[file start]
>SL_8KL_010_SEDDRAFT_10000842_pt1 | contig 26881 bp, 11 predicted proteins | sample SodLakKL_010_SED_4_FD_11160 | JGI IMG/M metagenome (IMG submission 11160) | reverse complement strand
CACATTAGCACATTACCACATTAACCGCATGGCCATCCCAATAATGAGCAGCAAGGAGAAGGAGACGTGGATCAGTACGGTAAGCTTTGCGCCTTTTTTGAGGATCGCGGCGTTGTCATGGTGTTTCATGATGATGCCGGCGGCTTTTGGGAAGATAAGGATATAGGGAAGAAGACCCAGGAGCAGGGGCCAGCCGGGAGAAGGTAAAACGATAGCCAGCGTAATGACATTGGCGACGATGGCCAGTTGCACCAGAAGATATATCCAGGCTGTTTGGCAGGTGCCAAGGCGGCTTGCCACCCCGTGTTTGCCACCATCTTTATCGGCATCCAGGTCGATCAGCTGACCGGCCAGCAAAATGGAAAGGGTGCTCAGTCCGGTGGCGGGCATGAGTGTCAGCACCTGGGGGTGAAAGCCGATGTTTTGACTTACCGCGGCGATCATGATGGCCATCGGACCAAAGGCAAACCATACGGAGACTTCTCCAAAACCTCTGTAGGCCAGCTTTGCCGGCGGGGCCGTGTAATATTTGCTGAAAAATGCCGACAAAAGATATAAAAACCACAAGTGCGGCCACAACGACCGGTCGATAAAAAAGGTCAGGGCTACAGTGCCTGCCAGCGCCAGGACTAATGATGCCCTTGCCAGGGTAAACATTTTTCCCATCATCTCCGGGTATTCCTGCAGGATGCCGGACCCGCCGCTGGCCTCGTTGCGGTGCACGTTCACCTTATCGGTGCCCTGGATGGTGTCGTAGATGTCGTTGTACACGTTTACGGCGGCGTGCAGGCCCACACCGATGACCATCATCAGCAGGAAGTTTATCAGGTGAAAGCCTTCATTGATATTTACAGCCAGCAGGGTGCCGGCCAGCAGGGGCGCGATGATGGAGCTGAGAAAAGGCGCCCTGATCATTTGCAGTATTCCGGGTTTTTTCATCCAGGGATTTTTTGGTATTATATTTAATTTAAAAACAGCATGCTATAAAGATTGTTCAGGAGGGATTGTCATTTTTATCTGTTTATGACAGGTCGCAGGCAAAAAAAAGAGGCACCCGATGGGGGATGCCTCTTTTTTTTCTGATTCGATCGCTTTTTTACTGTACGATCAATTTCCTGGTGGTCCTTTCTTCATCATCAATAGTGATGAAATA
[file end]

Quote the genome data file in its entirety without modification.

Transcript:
>SL_8KL_010_SEDDRAFT_10000842_pt1 | contig 26881 bp, 11 predicted proteins | sample SodLakKL_010_SED_4_FD_11160 | JGI IMG/M metagenome (IMG submission 11160) | reverse complement strand
CACATTAGCACATTACCACATTAACCGCATGGCCATCCCAATAATGAGCAGCAAGGAGAAGGAGACGTGGATCAGTACGGTAAGCTTTGCGCCTTTTTTGAGGATCGCGGCGTTGTCATGGTGTTTCATGATGATGCCGGCGGCTTTTGGGAAGATAAGGATATAGGGAAGAAGACCCAGGAGCAGGGGCCAGCCGGGAGAAGGTAAAACGATAGCCAGCGTAATGACATTGGCGACGATGGCCAGTTGCACCAGAAGATATATCCAGGCTGTTTGGCAGGTGCCAAGGCGGCTTGCCACCCCGTGTTTGCCACCATCTTTATCGGCATCCAGGTCGATCAGCTGACCGGCCAGCAAAATGGAAAGGGTGCTCAGTCCGGTGGCGGGCATGAGTGTCAGCACCTGGGGGTGAAAGCCGATGTTTTGACTTACCGCGGCGATCATGATGGCCATCGGACCAAAGGCAAACCATACGGAGACTTCTCCAAAACCTCTGTAGGCCAGCTTTGCCGGCGGGGCCGTGTAATATTTGCTGAAAAATGCCGACAAAAGATATAAAAACCACAAGTGCGGCCACAACGACCGGTCGATAAAAAAGGTCAGGGCTACAGTGCCTGCCAGCGCCAGGACTAATGATGCCCTTGCCAGGGTAAACATTTTTCCCATCATCTCCGGGTATTCCTGCAGGATGCCGGACCCGCCGCTGGCCTCGTTGCGGTGCACGTTCACCTTATCGGTGCCCTGGATGGTGTCGTAGATGTCGTTGTACACGTTTACGGCGGCGTGCAGGCCCACACCGATGACCATCATCAGCAGGAAGTTTATCAGGTGAAAGCCTTCATTGATATTTACAGCCAGCAGGGTGCCGGCCAGCAGGGGCGCGATGATGGAGCTGAGAAAAGGCGCCCTGATCATTTGCAGTATTCCGGGTTTTTTCATCCAGGGATTTTTTGGTATTATATTTAATTTAAAAACAGCATGCTATAAAGATTGTTCAGGAGGGATTGTCATTTTTATCTGTTTATGACAGGTCGCAGGCAAAAAAAAGAGGCACCCGATGGGGGATGCCTCTTTTTTTTCTGATTCGATCGCTTTTTTACTGTACGATCAATTTCCTGGTGGTCCTTTCTTCATCATCAATAGTGATGAAATA